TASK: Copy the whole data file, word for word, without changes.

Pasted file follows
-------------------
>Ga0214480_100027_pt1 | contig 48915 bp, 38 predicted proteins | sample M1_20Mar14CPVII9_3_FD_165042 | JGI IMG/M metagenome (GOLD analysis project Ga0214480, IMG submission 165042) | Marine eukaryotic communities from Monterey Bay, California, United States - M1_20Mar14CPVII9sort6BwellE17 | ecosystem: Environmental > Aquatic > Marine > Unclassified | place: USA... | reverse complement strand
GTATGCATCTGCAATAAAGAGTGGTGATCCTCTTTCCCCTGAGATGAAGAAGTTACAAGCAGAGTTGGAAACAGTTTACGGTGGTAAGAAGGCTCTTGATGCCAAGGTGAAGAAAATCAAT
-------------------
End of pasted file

>Ga0214480_100027_pt1 | contig 48915 bp, 38 predicted proteins | sample M1_20Mar14CPVII9_3_FD_165042 | JGI IMG/M metagenome (GOLD analysis project Ga0214480, IMG submission 165042) | Marine eukaryotic communities from Monterey Bay, California, United States - M1_20Mar14CPVII9sort6BwellE17 | ecosystem: Environmental > Aquatic > Marine > Unclassified | place: USA... | reverse complement strand
GTATGCATCTGCAATAAAGAGTGGTGATCCTCTTTCCCCTGAGATGAAGAAGTTACAAGCAGAGTTGGAAACAGTTTACGGTGGTAAGAAGGCTCTTGATGCCAAGGTGAAGAAAATCAAT